As I discovered recently with the CAT S41, tough phones designed for a specific purpose are surprisingly good. They won't win any beauty competitions when compared to the likes of the iPhone X and Samsung Galaxy S9, but where those handsets would smash at the very sight of a construction site, archaeology dig, or a tradesman's toolbox, CAT phones are designed to shrug off tough environments.
Up next, I have the $330 CAT S31. Smaller and cheaper than the S41, this is a similarly robust-looking handset, but one which trades a degree of toughness for a more pocket-friendly design.
CAT S31 review: Design
As I have just said, the S31 is more compact than the S41 and less imposing as a result. It doesn't shout quite so loudly about its ability, but still possesses an aesthetic which means business. Looking like it is already wearing a protective case, the S31 has a rubberized body designed to brush off even the most serious of knocks and drops.
CAT claims the S31 is IP68 certified - just like the S41 - and can survive being in 1.2 meters of water for 35 minutes. This means more water resistance than most smartphones, but it lags a little behind the S41, which can survive for 60 minutes in two meters of water. Both phones cover their headphone jack, micro USB port and SIM and microSD card slots with rubber seals.
Just like the S41, the S31 meets the Mil-Spec 810G military standard, meaning it can survive a fall onto concrete from 1.8 meters.
The CAT features a rugged, rubberized body built to military standardsGearBrain
Where the S41's body features hard plastic with a rubberized back, the S31 is rubber all over, making it a little softer to hold. Curved edges also attempt to make the S31 more 'normal' but in my experience this meant it was more likely to slip out of my hand. For this reason I prefer the flat edges of the larger model.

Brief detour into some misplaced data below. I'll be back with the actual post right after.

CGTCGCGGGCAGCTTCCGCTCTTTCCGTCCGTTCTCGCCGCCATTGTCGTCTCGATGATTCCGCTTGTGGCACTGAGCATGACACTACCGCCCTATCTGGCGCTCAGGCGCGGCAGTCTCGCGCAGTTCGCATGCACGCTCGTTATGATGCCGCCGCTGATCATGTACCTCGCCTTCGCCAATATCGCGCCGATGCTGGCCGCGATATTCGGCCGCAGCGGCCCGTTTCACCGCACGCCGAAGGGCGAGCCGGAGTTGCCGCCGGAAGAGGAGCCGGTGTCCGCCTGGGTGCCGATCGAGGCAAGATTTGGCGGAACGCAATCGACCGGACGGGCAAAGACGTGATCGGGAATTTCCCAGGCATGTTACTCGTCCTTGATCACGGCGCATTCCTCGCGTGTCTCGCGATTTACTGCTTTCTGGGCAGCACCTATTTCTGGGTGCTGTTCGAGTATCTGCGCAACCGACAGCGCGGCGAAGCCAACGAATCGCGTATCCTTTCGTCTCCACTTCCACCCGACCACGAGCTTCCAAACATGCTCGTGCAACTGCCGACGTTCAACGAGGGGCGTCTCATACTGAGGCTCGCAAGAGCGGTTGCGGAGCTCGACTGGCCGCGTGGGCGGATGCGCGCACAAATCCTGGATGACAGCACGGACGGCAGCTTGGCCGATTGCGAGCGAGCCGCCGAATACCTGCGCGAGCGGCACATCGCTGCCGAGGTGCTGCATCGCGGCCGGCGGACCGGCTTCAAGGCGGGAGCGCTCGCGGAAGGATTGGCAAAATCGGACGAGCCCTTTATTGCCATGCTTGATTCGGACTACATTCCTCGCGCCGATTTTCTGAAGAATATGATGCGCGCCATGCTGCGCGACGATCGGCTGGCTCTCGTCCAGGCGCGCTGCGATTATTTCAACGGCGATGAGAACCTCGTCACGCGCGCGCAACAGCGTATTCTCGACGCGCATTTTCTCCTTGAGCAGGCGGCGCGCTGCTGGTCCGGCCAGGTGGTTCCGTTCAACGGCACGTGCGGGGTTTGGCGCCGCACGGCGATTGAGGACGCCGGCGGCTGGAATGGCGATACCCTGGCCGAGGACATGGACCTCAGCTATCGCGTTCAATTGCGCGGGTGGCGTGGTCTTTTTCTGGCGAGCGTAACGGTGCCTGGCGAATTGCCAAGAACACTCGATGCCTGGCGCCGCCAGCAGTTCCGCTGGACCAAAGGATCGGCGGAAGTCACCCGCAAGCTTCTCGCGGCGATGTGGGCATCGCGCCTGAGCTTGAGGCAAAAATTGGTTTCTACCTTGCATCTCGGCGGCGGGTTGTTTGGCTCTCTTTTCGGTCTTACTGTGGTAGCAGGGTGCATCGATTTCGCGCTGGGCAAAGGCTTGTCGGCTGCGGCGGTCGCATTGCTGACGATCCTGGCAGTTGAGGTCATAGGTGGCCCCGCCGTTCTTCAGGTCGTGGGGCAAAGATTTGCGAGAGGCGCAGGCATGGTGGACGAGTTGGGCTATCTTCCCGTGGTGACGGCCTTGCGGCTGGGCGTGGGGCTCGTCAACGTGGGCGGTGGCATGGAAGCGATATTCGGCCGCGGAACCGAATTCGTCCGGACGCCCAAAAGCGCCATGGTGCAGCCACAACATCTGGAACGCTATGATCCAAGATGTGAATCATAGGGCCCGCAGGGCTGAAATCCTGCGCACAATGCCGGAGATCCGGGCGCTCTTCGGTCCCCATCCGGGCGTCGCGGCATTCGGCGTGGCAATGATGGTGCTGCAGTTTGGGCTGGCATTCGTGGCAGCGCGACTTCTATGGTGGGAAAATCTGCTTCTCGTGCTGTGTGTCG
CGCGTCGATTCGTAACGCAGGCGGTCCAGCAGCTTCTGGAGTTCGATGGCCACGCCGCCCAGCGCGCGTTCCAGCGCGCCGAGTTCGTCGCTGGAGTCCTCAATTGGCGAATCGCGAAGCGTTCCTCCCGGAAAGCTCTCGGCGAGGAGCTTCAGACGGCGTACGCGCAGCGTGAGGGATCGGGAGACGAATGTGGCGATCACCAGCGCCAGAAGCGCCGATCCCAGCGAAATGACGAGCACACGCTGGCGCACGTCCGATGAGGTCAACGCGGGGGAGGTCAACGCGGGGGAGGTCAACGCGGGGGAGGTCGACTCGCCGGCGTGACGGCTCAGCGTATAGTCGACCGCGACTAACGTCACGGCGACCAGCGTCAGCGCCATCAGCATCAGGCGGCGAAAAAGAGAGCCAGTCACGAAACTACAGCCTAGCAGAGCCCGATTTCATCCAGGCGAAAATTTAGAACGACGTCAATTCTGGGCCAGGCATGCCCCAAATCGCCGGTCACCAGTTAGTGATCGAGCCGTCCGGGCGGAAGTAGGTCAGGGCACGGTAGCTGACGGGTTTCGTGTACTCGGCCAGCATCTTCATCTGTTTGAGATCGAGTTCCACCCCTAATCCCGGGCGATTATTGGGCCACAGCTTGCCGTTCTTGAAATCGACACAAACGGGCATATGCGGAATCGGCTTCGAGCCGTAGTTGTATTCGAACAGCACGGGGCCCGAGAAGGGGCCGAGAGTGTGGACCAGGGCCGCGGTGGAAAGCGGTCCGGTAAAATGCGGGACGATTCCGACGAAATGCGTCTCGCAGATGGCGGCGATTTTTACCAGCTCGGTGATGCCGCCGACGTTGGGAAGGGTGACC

Physical keys replace Android's on-screen home, back and multitasking buttons. They feel good enough, but lack the more tactile click of those on the S41. The S31's sometimes feel a bit mushy and less precise, but are still more affirmative than a touch screen - and of course they work with dirty, wet or gloved fingers.
Speaking of buttons, the S31 has an extra one on its left side which be configured to do whatever you want. For example, you can assign a short press to answer incoming calls and a long press to operate the phone's flashlight, or open any app you have installed.
CAT S31 review: Display
The CAT S31 has a 4.7-inch display with an HD resolution of 720 x 1280. For 2018 this is a fairly low pixel count and means there is a small amount of fuzziness to Android's otherwise sharp graphical edges.
Although such a resolution would surely spark riots among smartphone fans if it was found on a new Galaxy Galaxy or iPhone, here it matters far less. Having said that, the display's blacks aren't as good as I'd like them to be, and the screen picks up a lot of fingerprints.
Physical buttons are welcome but not as tactile as we would likeGearBrain
The S31 is about being tough and functional first, with aesthetics of less importance. What matters more is that the display is larger enough, bright enough, and with acceptable contrast and viewing angles. It is covered by Corning Gorilla Glass 3, compared to the S41's Gorilla Glass 5, but also comes with a factory-fitted screen protector.
Adding further protection is how the S31's body creates a raised lip around the display, preventing it from coming into contact with flat surfaces when dropped screen-first.
CAT S31 review: Cameras